Netflix's latest bid for the hearts (and wallets) of its viewers is a cyberpunk noir that initially channels Blade Runner before exploring deeper, darker territory of its own.
Based on the books of the same name by Richard K. Morgan, Altered Carbon takes place in a future where humanity has created technology to "back up" the human mind in a "cortical stack" at the base of the neck. Your body can die or be killed, but if your "stack" survives, you can be reborn in a new body or "resleeved"... if you can afford it. The technology even enables interstellar travel as minds can be transmitted or "needlecast" to bodies on a different world.
As with the book, this 10 part series follows Takeshi Kovacs, a man with "a very particular set of skills™", who's been resleeved in the form of Joel Kinnaman after 250 years "on ice". The Last Envoy, Kovacs is a soldier trained for needlecasting into an unfamiliar body on a new world and adapting to his surroundings as quickly as possible. The only reason he's been resleeved is he's been hired (or more accurately "purchased") by the obscenely wealthy Laurens Bancroft (James Purefoy) who wants Kovacs to investigate a murder. The victim? Laurens himself.
Wealthy enough to afford regular remote back-ups and multiple clones, Laurens was found with his stack blown out, right before his scheduled back-up. He's lost 48 hours of memory and he wants Kovacs to find out what happened.
Despite some initially dodgy performances, in particular, Kinnaman and Martha Higareda's stereotypical noir detective and hard-bitten cop routines, once the series, and Kovacs, finds its feet Altered Carbon develops into a well realised and engaging exploration of a dark dystopia.
It's not just the sex, language and excessive violence on display that earn the show it's mature rating but also the depravity of Morgan's world. One of VR torture where every injury can be inflicted over and over again; where stored minds can get trapped endlessly reliving nightmares, and where the wealthy have graduated to watching real pain, violence and mutilation for entertainment. It remains engaging however as unlike many TV sci-fi its reality is not differentiated from our own by just one major technological upgrade but a plethora of them.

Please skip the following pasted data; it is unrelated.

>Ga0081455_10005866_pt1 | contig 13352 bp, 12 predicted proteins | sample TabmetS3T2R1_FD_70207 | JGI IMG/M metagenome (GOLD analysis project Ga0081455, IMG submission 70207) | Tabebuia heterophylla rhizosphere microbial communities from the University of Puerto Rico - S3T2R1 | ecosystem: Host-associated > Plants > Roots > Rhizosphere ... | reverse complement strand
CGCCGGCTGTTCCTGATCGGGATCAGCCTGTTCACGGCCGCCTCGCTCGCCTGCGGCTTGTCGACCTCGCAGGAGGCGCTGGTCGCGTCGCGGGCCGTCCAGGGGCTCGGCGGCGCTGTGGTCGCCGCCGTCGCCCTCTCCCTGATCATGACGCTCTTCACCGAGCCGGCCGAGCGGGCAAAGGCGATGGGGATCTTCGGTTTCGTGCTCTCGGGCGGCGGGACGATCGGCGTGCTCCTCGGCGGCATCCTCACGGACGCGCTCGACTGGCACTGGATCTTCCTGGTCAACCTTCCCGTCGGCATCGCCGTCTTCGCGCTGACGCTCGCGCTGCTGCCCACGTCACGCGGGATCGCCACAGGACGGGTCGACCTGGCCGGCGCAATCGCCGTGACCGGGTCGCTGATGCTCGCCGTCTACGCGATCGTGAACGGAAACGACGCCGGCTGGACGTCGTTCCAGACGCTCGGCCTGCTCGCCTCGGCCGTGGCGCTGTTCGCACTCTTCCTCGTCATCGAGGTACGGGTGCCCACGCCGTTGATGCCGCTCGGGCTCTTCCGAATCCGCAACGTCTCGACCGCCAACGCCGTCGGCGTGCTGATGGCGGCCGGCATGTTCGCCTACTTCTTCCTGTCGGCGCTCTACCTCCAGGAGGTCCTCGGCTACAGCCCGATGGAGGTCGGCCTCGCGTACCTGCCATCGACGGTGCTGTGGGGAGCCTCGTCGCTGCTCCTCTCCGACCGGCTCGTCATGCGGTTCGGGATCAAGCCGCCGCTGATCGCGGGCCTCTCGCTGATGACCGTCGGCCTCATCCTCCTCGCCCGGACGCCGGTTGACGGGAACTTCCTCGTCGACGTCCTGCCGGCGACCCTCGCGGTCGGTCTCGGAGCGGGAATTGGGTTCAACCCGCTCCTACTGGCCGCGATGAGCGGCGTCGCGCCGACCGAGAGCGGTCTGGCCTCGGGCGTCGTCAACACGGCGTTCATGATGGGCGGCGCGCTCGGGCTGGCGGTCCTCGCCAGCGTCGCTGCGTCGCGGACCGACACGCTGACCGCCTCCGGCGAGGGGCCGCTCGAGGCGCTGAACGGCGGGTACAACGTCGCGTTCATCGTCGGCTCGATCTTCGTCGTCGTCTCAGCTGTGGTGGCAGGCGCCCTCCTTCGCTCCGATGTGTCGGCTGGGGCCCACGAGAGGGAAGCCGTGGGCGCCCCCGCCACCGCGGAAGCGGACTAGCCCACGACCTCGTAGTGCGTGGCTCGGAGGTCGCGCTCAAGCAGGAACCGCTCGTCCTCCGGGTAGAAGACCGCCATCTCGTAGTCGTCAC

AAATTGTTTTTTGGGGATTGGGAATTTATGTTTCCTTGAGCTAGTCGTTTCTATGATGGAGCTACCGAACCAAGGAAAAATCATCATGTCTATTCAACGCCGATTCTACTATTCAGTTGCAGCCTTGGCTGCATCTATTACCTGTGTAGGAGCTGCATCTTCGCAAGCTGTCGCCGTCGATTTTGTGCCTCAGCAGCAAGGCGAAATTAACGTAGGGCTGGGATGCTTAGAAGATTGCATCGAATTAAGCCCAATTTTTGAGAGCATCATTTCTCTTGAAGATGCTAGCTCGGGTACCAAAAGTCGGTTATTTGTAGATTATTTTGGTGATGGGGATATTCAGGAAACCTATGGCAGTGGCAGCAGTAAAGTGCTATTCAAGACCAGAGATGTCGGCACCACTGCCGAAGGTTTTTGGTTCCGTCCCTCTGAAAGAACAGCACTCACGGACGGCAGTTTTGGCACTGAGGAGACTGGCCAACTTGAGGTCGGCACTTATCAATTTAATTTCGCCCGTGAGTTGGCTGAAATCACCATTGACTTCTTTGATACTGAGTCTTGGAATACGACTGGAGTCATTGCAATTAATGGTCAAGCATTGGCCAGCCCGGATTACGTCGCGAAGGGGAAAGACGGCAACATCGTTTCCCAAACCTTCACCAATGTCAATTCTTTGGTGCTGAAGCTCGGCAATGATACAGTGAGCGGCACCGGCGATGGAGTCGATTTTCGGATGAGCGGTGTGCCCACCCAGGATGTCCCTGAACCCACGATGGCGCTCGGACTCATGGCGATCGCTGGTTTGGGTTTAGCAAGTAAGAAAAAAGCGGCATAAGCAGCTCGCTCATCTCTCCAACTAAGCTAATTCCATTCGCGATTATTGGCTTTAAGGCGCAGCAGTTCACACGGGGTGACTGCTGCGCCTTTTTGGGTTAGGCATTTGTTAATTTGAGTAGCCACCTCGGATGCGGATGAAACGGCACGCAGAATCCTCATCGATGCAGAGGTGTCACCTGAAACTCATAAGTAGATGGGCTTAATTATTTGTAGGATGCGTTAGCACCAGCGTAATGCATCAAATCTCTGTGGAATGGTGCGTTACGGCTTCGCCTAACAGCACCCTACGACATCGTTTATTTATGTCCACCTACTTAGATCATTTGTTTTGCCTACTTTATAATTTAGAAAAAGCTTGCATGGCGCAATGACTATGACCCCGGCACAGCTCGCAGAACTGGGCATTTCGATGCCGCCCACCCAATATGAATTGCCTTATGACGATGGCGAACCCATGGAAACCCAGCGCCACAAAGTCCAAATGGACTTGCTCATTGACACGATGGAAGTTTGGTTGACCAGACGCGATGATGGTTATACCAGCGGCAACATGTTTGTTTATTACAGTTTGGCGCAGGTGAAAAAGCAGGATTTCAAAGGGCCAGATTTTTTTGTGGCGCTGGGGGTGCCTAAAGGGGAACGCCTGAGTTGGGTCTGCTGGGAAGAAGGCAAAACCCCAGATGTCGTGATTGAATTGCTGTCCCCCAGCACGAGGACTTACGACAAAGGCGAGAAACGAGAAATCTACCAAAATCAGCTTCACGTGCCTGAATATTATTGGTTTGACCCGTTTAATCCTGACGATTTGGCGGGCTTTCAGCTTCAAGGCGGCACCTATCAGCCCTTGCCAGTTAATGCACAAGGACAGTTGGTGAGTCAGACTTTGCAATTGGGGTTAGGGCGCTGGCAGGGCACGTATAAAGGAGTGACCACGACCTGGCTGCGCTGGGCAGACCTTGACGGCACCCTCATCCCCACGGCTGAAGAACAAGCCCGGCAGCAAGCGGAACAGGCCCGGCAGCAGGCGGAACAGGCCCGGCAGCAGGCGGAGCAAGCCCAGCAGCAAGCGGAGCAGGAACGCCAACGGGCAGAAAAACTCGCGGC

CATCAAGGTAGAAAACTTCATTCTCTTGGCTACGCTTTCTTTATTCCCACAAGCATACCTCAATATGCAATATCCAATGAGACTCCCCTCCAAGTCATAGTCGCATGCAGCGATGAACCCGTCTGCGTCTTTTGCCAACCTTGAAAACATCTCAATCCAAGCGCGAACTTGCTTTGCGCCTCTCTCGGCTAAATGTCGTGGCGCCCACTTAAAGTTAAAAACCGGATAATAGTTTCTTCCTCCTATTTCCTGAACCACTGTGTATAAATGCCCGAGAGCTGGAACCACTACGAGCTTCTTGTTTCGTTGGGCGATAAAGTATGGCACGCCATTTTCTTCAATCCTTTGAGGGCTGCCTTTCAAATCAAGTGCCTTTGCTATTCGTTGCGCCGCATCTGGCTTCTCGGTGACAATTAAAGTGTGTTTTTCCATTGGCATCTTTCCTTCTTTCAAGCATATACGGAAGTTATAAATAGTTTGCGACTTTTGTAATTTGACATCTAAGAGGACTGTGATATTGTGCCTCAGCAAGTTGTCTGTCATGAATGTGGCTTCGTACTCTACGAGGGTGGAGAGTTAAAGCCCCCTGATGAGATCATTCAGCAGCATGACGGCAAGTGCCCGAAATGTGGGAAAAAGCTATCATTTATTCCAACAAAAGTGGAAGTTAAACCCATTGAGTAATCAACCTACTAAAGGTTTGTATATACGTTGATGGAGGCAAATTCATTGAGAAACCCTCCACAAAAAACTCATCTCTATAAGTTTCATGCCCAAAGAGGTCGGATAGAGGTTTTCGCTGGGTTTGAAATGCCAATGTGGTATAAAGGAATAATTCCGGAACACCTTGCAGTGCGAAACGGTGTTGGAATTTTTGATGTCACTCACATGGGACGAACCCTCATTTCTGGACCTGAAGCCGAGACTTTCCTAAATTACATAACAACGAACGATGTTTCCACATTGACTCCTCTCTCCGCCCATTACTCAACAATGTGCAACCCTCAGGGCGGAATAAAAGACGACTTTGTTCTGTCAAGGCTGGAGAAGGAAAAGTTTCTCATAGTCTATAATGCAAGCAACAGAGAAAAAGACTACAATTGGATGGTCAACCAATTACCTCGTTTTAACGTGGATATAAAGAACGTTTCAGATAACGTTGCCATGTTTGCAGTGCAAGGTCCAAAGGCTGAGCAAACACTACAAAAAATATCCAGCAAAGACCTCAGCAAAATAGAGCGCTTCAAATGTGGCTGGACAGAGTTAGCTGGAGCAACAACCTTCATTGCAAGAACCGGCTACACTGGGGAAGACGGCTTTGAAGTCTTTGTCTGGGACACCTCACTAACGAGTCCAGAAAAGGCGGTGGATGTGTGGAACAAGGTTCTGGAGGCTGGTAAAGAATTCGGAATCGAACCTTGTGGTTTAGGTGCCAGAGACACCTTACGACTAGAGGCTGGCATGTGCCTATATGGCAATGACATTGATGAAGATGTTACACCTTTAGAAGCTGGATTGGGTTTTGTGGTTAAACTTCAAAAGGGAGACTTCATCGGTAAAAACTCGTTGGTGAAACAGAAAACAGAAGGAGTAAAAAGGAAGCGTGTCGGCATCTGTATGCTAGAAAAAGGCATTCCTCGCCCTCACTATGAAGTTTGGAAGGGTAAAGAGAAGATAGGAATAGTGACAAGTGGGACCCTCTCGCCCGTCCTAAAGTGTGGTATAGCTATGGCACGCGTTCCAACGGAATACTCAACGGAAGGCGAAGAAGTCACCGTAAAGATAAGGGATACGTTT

Apart from the reuse of its single street set the effects are well done with as neat take on distinguishing VR from the real world.
While Kinnaman's world-weary detective shtick doesn't quite land, he is ably backed up by the rest of the cast, not least Byron Mann, playing Kovacs in an earlier body. Chris Conner's Poe is also a standout, as the personification of the AI that runs The Raven hotel where Kovacs makes his base of operations (no longer The Hendrix from the books).
While sticking fairly closely to the plot of the book, the series does tighten some things up for TV. Some characters are merged, some skipped and yet others invented from whole cloth, with closer relationships added between characters add more drama to the proceedings.
Altered Carbon may meander slightly in the middle episodes and doesn't quite stand shoulder-to-shoulder with the heavyweights of Netflix's original line up but it's a good start for a hopefully continuing series.
ALTERED CARBON / STARRING: JOEL KINNAMAN, MARTHA HIGAREDA, CHRIS CONNER, JAMES PUREFOY, KRISTIN LEHMAN, RENÉE ELISE GOLDSBERRY, ATO ESSANDOH / RELEASE DATE: OUT NOW